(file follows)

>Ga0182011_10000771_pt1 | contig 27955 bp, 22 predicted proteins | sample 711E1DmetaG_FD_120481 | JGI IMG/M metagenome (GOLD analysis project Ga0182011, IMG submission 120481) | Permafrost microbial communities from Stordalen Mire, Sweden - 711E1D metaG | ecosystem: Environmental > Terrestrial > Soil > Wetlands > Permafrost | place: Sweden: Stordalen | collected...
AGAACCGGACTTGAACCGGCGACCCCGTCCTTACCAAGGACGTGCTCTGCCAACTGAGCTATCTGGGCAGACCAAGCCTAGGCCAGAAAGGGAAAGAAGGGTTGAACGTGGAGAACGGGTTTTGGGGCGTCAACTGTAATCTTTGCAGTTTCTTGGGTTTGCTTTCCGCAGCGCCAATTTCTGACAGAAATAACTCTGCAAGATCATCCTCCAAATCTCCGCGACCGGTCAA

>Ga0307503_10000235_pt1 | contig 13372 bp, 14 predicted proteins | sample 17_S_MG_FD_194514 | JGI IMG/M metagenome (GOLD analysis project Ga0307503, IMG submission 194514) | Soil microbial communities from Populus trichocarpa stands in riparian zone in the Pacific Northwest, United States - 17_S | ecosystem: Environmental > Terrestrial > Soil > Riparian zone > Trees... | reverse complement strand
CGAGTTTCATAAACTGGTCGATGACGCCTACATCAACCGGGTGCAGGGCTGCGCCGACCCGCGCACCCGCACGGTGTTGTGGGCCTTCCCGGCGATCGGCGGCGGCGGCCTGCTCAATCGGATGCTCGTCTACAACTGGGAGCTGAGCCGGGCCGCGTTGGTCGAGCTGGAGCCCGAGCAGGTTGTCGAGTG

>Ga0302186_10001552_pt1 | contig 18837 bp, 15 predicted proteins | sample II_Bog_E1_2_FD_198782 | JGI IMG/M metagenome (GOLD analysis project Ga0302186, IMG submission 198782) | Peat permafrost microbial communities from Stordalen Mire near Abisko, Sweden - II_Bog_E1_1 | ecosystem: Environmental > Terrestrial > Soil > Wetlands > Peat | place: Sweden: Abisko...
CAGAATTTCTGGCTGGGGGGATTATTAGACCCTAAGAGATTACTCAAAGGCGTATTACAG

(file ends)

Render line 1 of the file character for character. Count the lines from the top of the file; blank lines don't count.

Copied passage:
>Ga0182011_10000771_pt1 | contig 27955 bp, 22 predicted proteins | sample 711E1DmetaG_FD_120481 | JGI IMG/M metagenome (GOLD analysis project Ga0182011, IMG submission 120481) | Permafrost microbial communities from Stordalen Mire, Sweden - 711E1D metaG | ecosystem: Environmental > Terrestrial > Soil > Wetlands > Permafrost | place: Sweden: Stordalen | collected...